Oakley & Aegypt

Oakley: 2181 W. Orgainsville Road, Clarksville, Va. 23927 [map]

Aegypt: 3306 Trottinridge Road, Clarksville, Va. 23927 [map]

Private Homes, not open to the public. The owners request that passersby respect their privacy.

Robert Alexander Boyd was born in Oakley, Mecklenburg County, Virginia, in 1842, the son of Richard and Lucy Ann Goode Boyd. Robert Alexander enrolled at Randolph-Macon College in 1858, but as did many of his classmates at the onset of the war, he left school to enlist in the Confederate forces. Richard Boyd, wanting his son to enlist as an officer, promptly arranged for Robert Alexander to attend Virginia Military Institute in lieu of immediate service. After graduating from VMI in 1863, Robert joined the 1st Engineers Troop (Col. T. M. R. Talcott commanding) as the 1st Sergeant of Company D and served until the end of the war. Boyd witnessed the surrender at Appomattox Courthouse, where his unit served as bodyguard for General Lee as they stood under the apple tree awaiting the surrender arrangements.

Immediately following Robert Boyd's return to Mecklenburg after the war, the Oakley community faced pillaging from Sheridan's men. A Richmond Times-Dispatch article, dated December 20, 1941, records the sale of the estate, and relates the following account originally documented by Robert Boyd (later known as Bob) in his diary:

"Mecklenburg County was pillaged by General Sheridan's men who passed through the county immediately after the surrender at Appomattox, and the story is told that some of the soldiers learned in the neighborhood that Mr. Boyd had a quantity of apple brandy at Oakley. They went to the house and demanded the 'applejack'. Mr. Boyd, then an elderly man, would have resisted with force of arms, but his son, Bob Boyd, who had just returned home from the Confederate Army, told his father to be quiet and let him manage the soldiers. He had the brandy brought from the garret and proceeded to sell it to the men. They paid in greenbacks, and willingly enough, the first United States currency that had been seen in that household for a long time. The soldiers then wanted to take the smokehouse too, but Bob Boyd managed that by calling the cook, Aunt Maria, and having her cook dinners for them, all the ham and bacon they wanted. They paid again." The Boyd family recalls Robert Alexander's pride in securing some of the first federal greenbacks in Mecklenburg County following the war.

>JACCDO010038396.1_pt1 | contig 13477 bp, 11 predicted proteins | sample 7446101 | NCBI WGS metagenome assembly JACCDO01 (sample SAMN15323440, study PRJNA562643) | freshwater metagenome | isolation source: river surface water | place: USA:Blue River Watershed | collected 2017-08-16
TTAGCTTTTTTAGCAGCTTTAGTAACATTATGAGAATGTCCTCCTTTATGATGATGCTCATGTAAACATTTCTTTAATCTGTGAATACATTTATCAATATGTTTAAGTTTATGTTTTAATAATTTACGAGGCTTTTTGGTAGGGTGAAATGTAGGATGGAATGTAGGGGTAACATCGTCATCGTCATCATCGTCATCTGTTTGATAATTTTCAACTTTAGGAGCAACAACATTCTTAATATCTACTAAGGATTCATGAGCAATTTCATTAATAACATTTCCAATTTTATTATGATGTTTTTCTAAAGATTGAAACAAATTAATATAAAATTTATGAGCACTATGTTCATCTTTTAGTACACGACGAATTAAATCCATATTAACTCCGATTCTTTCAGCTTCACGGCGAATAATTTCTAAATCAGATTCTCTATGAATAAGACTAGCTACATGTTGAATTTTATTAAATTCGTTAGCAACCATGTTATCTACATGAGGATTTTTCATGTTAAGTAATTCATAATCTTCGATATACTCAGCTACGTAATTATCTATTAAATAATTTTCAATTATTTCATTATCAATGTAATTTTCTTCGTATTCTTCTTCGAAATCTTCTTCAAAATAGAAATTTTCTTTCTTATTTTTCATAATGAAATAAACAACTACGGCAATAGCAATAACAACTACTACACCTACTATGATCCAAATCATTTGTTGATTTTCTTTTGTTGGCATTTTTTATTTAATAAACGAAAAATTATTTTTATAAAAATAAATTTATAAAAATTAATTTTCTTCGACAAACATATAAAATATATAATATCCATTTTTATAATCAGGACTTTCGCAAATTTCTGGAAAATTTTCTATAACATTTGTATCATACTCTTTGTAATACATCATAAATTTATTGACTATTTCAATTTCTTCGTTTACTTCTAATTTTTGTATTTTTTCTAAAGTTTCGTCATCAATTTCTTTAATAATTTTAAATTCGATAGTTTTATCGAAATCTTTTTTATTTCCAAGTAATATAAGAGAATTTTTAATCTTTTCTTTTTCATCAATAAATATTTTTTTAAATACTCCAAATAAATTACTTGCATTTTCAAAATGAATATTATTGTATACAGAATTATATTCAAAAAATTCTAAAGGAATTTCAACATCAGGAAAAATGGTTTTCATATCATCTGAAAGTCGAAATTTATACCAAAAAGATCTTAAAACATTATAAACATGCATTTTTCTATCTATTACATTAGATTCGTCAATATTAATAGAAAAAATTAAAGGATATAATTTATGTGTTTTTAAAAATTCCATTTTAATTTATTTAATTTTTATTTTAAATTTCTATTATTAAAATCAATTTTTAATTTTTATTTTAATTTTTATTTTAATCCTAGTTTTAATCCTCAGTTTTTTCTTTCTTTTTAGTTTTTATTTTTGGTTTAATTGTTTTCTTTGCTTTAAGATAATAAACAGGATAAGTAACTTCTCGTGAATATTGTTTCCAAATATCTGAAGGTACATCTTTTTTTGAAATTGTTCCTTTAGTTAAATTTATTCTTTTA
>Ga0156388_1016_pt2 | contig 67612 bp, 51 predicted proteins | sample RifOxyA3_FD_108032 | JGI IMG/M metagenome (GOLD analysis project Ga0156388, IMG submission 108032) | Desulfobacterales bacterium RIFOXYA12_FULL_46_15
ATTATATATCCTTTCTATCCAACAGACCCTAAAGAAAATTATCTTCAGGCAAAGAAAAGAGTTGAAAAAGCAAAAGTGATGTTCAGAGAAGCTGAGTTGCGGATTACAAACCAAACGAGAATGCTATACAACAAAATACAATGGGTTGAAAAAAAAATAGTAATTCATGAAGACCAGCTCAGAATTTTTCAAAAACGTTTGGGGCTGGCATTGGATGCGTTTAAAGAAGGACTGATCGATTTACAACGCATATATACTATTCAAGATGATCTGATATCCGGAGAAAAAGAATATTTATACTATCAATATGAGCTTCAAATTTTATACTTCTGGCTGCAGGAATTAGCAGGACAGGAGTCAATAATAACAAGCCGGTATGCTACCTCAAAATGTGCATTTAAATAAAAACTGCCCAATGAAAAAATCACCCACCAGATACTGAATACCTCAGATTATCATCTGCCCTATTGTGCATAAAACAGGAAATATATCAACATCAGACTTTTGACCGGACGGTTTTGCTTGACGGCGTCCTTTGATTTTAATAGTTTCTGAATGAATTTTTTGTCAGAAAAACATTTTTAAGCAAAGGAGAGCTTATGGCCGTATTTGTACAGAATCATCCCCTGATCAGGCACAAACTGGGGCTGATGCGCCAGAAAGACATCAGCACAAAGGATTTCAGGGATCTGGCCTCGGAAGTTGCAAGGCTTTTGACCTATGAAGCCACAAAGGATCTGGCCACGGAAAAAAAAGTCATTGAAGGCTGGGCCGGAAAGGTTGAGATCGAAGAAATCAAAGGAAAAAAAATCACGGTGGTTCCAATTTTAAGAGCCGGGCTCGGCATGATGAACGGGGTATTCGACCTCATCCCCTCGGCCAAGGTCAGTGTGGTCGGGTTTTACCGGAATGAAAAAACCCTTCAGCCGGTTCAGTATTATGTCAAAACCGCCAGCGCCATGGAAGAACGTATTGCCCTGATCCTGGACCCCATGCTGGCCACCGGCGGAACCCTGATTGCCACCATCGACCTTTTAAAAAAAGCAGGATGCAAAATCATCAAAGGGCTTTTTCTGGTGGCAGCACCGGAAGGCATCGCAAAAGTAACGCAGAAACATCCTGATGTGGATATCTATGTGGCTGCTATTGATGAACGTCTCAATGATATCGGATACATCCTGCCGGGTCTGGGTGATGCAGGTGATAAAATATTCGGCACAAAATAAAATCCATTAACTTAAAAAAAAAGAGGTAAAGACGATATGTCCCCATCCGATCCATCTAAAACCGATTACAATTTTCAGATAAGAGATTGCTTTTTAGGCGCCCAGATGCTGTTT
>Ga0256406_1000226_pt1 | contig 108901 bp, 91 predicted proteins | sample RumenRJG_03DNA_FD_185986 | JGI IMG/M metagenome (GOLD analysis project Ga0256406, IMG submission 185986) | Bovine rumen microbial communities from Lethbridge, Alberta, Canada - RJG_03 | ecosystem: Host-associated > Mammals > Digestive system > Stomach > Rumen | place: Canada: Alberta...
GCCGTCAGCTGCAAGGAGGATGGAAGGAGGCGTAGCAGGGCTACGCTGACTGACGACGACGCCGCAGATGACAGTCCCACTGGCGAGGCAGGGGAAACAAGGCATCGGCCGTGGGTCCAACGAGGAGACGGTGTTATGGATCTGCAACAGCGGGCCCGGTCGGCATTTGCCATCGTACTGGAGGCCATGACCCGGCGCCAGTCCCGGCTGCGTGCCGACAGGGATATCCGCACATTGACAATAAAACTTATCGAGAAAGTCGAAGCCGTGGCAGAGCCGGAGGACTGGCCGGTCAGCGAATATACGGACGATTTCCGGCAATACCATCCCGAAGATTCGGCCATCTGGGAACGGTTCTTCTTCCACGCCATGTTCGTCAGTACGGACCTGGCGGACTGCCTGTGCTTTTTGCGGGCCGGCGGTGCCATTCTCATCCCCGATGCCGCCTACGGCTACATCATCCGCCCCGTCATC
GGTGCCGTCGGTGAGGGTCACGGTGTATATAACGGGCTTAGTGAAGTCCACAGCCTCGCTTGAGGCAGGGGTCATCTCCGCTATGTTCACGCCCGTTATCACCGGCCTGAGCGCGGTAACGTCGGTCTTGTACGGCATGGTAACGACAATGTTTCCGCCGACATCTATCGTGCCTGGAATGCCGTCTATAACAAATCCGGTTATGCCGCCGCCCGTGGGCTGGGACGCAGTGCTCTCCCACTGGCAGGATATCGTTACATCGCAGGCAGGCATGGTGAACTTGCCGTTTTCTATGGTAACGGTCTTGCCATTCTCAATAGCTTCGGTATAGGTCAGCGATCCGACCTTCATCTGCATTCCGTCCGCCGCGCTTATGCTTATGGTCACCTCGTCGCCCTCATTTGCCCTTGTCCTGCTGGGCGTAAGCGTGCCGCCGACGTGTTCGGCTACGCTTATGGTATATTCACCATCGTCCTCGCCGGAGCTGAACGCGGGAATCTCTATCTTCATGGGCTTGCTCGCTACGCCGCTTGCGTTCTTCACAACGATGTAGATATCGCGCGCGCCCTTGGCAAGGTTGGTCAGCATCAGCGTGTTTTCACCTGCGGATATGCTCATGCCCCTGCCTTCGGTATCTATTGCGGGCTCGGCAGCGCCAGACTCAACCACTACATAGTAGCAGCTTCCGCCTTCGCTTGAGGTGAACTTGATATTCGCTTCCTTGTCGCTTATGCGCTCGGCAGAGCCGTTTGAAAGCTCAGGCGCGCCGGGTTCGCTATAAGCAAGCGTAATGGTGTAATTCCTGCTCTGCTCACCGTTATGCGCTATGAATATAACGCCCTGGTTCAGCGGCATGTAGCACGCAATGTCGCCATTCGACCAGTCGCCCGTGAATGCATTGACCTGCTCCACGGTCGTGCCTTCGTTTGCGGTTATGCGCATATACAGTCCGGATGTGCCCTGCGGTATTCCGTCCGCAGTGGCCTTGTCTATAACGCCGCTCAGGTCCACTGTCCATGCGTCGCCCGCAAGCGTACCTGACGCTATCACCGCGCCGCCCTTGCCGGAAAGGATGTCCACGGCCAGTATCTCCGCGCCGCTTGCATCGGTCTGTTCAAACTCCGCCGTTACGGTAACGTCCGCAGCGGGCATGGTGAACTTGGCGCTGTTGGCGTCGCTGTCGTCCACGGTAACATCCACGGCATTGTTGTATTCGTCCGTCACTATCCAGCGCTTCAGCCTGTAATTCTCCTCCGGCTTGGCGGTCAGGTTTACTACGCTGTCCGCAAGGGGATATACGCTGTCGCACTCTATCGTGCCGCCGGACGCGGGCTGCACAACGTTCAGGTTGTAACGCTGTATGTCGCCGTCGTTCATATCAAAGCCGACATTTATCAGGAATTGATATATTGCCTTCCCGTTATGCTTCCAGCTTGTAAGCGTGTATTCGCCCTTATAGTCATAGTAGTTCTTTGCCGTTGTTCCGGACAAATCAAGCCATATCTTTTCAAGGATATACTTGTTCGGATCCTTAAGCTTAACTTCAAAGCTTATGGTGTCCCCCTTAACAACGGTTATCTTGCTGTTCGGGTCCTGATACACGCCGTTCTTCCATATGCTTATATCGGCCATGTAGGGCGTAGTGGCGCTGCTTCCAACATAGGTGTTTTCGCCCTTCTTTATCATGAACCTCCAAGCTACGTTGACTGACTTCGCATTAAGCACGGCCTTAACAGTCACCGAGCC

After the war, R. A. Boyd built a new home, albeit smaller than the former plantation home, for his family on a section of Oakley called "Aegypt," where he spent his life as a farmer. He married Harriett Anna Boisseau Hatcher in 1882, and the couple had three children: Robert Massie, Shelton Goode, and Nannie Belle. Robert Alexander Boyd faced many emotional and psychological challenges after his parole from Appomattox Courthouse. The war had worn heavily on him. He died in June 1909.

Robert kept a wartime diary (December 1864-April 1865), which briefly documents activities of the 1st Engineers Regiment during the last few days of the war and mentions the surrender at Appomattox. The notes also concern the unit, and include lists of supplies, furloughs and desertions, and guard rosters. The papers show the following list of supplies were sent from home, father to son at Christmas 1864:

"From Richd. Boyd, Sr. Meck Co. Va. to R.A. Boyd C. Army: (To R.A. Boyd, 1st Sergeant Co. "D" 1st Va. Engineers)
Christmas Box, 1864

2 Hams 2 Geese nicely cooked & dressed; 1 Piece smoked beefs; 1 Opossum
2 1/2 lb. Peas; 1 lb. Potatoes; 1 lb. Turnips
3 gal. Molasses; 2 Doz. Eggs; 1 Peck Walnuts & Hickory nuts
2 Rich S. Po. Pies; 1 Doz. Puffs;
78 Biscuits; Pickle Preserves; 5 lbs. Butter
1 lb. Sugar; Brandy 1 qt.; 3 Doz. candles & 3 lbs. soap"

Contributor: Alexander B. Rawles, Boyd descendant

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